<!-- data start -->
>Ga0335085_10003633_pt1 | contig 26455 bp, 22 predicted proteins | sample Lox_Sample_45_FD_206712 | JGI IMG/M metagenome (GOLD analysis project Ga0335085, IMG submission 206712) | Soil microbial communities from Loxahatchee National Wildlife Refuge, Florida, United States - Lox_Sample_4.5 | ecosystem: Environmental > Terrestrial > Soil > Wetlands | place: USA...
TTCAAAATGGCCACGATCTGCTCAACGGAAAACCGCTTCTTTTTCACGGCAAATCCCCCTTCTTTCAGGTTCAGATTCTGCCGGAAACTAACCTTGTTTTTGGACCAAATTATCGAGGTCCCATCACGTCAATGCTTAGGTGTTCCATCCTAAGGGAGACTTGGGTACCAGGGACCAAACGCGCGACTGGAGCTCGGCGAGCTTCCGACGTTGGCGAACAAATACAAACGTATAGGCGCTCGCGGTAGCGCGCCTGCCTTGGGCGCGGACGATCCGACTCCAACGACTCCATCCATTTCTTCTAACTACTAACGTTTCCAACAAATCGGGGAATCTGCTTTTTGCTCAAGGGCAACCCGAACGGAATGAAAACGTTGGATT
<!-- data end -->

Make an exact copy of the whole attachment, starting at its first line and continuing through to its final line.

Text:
>Ga0335085_10003633_pt1 | contig 26455 bp, 22 predicted proteins | sample Lox_Sample_45_FD_206712 | JGI IMG/M metagenome (GOLD analysis project Ga0335085, IMG submission 206712) | Soil microbial communities from Loxahatchee National Wildlife Refuge, Florida, United States - Lox_Sample_4.5 | ecosystem: Environmental > Terrestrial > Soil > Wetlands | place: USA...
TTCAAAATGGCCACGATCTGCTCAACGGAAAACCGCTTCTTTTTCACGGCAAATCCCCCTTCTTTCAGGTTCAGATTCTGCCGGAAACTAACCTTGTTTTTGGACCAAATTATCGAGGTCCCATCACGTCAATGCTTAGGTGTTCCATCCTAAGGGAGACTTGGGTACCAGGGACCAAACGCGCGACTGGAGCTCGGCGAGCTTCCGACGTTGGCGAACAAATACAAACGTATAGGCGCTCGCGGTAGCGCGCCTGCCTTGGGCGCGGACGATCCGACTCCAACGACTCCATCCATTTCTTCTAACTACTAACGTTTCCAACAAATCGGGGAATCTGCTTTTTGCTCAAGGGCAACCCGAACGGAATGAAAACGTTGGATT